It has become commonplace to note that in the Battle of Britain "the Few"were supported by "the Many." As a rule of thumb, it took nine men on the ground to support one man in the air and this was not just true in Fighter Command during the Battle of Britain, it was true throughout the war in Bomber Command as well. That figure includes cooks, stewards and batmen, medical personnel, the clerks looking after supplies and records, the intelligence and control room staff, armorers and communications specialists and more. All personnel on an RAF station contributed in some way to victory by doing their jobs. Yet, just behind the pilots in importance were -- in my opinion -- the ground crews that maintained the aircraft under extremely difficult circumstances. The "erks" in RAF jargon.
It was no accident that the RAF was able to rely upon superb ground support throughout the Second World War. From its inception as a separate service, the RAF had broken with the army and navy and consciously set out to establish an entirely new institution with an ethos all its own. The founder of the RAF talked of creating and encouraging an "air spirit." [Quoted in Patrick Bishop. Fighter Boys. HarperCollins, 2003, 28] Yet while that might have been interpreted as a focus on flying alone, Trenchard recognized from first hand experience the need for qualified ground crew. At the same time that he established the Royal Air Force College a Cranwell to train officers and research centers for aircraft development, he established an apprentice program to attract technically minded young men to serve on the ground in his fledgling service.
Apprentices received their education, room and board free, but committed to twelve years of service. They were sent to a training institute at Halton Park in Hertfordshire where they lived under RAF discipline. From the day the training program opened it was popular. The applicants came from the lower middle and upper working classes and it was seen as a huge opportunity to enter the glamorous world of aviation. Getting in was not easy. Not only were there thousands of applicants for the limited number of spaces (five thousand for the 300 spaces in 1921), but applicants also had to pass an entry exam including English, mathematics and science. Although youths as young as 15 were accepted into the program, few youth who had left school at 14 could pass the exam and it was generally the children of families affluent enough to keep their boys in school to 16 who filled the ranks.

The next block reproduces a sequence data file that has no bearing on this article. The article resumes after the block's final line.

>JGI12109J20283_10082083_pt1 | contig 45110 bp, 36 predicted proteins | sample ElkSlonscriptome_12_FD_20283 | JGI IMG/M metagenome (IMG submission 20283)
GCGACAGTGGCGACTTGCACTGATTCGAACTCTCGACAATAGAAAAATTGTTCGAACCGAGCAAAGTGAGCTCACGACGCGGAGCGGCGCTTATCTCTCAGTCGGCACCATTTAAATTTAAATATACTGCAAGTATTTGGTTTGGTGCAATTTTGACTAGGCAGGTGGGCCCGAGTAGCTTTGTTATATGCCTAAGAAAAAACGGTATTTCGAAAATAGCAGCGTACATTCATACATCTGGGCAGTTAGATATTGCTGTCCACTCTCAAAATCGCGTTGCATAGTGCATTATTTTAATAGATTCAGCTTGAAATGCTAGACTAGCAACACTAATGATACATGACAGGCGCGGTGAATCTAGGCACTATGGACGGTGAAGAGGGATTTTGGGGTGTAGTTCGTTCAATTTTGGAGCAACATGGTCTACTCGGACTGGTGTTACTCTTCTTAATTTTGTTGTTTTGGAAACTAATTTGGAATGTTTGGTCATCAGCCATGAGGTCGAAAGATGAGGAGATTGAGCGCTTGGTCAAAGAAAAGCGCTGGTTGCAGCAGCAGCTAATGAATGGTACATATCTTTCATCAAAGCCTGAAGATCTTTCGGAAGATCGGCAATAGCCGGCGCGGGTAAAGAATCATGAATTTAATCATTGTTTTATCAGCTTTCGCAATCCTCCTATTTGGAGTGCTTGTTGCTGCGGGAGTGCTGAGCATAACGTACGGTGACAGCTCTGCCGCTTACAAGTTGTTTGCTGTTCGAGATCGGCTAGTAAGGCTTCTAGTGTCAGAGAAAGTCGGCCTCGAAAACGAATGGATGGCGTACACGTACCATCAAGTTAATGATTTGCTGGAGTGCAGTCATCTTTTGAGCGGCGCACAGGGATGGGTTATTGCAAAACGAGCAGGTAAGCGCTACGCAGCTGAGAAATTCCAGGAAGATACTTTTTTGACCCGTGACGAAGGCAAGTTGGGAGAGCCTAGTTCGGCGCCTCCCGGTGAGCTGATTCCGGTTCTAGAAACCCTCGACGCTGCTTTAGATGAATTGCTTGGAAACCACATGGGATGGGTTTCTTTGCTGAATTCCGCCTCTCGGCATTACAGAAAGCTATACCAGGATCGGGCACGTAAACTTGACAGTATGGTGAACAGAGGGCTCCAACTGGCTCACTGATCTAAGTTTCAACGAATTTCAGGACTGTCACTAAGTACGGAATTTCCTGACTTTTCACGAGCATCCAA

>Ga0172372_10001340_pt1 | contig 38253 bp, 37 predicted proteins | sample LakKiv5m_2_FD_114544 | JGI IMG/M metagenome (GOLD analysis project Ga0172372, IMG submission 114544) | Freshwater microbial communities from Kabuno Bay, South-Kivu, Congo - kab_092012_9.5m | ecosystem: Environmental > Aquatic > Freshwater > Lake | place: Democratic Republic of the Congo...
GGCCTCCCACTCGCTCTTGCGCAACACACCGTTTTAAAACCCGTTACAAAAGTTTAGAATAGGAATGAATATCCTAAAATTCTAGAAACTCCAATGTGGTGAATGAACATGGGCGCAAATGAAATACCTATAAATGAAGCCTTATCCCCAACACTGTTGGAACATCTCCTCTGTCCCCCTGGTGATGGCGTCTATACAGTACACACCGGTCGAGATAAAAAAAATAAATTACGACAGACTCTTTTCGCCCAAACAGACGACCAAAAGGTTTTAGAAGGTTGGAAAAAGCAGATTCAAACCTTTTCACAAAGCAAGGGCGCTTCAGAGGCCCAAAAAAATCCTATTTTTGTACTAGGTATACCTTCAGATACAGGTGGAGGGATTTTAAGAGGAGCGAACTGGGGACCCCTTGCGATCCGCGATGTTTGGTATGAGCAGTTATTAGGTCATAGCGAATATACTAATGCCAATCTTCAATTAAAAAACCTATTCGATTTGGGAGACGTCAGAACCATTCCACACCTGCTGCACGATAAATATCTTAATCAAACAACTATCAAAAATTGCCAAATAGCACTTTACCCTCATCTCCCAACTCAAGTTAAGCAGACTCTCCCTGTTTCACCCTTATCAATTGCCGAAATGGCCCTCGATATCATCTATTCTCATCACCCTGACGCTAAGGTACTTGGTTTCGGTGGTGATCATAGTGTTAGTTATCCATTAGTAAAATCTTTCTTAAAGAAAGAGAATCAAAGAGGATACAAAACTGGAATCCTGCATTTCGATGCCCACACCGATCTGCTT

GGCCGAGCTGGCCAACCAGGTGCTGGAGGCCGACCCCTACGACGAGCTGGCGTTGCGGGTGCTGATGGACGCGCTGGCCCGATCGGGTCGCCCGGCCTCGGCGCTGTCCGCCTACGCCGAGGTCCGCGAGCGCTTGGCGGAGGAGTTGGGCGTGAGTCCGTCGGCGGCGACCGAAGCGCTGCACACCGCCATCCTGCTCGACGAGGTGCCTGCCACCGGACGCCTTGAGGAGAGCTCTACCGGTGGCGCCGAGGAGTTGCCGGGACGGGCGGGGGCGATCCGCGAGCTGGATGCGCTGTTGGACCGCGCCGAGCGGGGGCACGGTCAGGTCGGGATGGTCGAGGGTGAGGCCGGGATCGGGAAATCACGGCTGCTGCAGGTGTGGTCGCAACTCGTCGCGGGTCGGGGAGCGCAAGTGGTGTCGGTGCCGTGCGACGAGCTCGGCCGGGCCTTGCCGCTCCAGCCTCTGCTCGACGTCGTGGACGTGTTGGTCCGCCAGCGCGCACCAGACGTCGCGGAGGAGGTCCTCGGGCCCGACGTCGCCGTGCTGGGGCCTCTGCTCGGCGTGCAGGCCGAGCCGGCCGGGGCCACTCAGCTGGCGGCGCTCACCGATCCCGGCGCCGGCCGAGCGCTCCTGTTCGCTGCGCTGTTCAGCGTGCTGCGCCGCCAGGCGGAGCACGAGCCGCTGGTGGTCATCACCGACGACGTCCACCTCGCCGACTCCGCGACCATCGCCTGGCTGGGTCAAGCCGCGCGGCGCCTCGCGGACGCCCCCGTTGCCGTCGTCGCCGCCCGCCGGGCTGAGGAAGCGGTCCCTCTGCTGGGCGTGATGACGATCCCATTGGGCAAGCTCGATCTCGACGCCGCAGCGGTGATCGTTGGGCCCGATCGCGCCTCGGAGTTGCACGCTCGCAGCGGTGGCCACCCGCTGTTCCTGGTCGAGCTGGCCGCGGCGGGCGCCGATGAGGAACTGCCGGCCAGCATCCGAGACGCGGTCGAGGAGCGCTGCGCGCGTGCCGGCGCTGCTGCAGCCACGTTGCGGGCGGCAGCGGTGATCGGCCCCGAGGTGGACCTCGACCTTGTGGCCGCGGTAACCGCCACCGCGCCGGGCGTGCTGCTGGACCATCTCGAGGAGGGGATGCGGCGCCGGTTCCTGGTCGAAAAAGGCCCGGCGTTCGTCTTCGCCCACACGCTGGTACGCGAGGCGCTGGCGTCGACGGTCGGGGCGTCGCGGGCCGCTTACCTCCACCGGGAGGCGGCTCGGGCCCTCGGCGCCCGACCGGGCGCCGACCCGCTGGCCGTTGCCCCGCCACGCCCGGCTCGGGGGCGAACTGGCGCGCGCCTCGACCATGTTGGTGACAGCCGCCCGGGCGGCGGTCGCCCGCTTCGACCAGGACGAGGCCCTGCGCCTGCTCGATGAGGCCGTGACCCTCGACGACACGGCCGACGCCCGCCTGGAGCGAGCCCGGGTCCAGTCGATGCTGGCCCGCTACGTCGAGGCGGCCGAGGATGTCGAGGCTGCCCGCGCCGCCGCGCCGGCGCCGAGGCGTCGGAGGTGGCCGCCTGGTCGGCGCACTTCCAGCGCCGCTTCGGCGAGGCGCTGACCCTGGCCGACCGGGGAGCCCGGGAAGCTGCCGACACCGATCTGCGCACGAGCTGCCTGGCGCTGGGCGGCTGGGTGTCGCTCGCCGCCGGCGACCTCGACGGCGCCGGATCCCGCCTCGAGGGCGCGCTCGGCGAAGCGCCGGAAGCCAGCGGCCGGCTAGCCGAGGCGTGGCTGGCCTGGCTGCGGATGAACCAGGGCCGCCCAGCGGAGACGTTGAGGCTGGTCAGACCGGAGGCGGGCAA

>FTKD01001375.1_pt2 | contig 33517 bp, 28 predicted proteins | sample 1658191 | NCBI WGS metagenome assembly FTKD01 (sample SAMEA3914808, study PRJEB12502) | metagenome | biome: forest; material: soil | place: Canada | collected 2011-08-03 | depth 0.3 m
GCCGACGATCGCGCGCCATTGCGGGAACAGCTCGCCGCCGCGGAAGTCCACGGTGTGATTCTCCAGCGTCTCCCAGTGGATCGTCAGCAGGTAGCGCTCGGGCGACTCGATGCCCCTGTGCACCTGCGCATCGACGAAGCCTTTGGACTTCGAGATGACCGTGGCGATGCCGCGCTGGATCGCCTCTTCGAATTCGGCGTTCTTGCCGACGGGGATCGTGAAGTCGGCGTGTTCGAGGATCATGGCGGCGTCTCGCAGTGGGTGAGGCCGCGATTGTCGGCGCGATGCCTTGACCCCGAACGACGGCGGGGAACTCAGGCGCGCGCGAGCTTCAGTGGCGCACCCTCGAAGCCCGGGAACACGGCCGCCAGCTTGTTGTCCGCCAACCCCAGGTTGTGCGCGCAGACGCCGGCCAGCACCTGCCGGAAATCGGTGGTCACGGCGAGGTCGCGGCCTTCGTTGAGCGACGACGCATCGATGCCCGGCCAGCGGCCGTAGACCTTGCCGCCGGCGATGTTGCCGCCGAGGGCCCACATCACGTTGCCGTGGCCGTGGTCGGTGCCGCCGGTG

Training lasted three years and in some ways the graduates of Halton were as well educated as the graduates of Cranwell. This inevitably led to a blurring of the distinctions between the ranks, reducing the sense of divide between officers and other ranks, something Trenchard appears to have consciously sought. Bishop writes: "Trenchard was as proud of Halton as he was of Cranwell. He was aware that by engineering a new class of educated other ranks, the first in British military history, he was doing something radical, almost revolutionary." [Bishop, 34]
Furthermore, the RAF actively encouraged ambition by offering cadet scholarships to Cranwell for the three best apprentices each year. Another training scheme allowed flying training for outstanding ground crew, who thereby gained sergeant's stripes regardless of what trade they fulfilled on the ground and when the war started, roughly one quarter of the RAF's pilots were regular sergeant pilots trained through this scheme. In 1944, Trenchard told parliament that the apprentice program had contributed significantly to social mobility and meritocracy within the RAF.
Under the circumstances and given the fact that many pilots came up from the ranks themselves, it is hardly surprising that the relations between pilots and ground crews were on the whole excellent. Furthermore, in the Battle of Britain, and indeed throughout the war, individual crews looked after individual aircraft and so specific pilots. The ground crews identified strongly with their unit – and ‘their’ pilots.
In the Battle of Britain, the bombing of the airfields started in mid-August, the ground crews were themselves under attack, suffering casualties and working under deplorable conditions – often without hot food, dry beds, adequate sleep and no leave. The ground crews never failed their squadrons. Aircraft were turned around – rearmed, re-fuelled, and thoroughly checked – in just minutes.
Indeed, throughout the war, RAF ground crews served "their" aircraft and aircrews with dedication. They worked long hours, often through the night or in rain or snow, to ensure aircraft were not only serviceable but as safe to fly as possible.
A Rose in November: A WWII Love Story for the Not-so-Young features a ground crew chief.
Not all lovers are young. Rhys Jenkins is “Chiefy” of a Spitfire squadron in late 1940, a full-time job in itself, but he is also a widower with two teenage children in need of his attention. Hattie FitzSimmons has devoted her life to the Salvation Army ever since WWI ended her hopes for a husband and family of her own. They are no longer young when they find each other, but they both feel things are ‘right’ — until Rhys discovers that Hattie has been hiding something from him.
A Rose in November is one of three tales bundled in Grounded Eagles. Find out more at: https://crossseaspress.com/grounded-eagles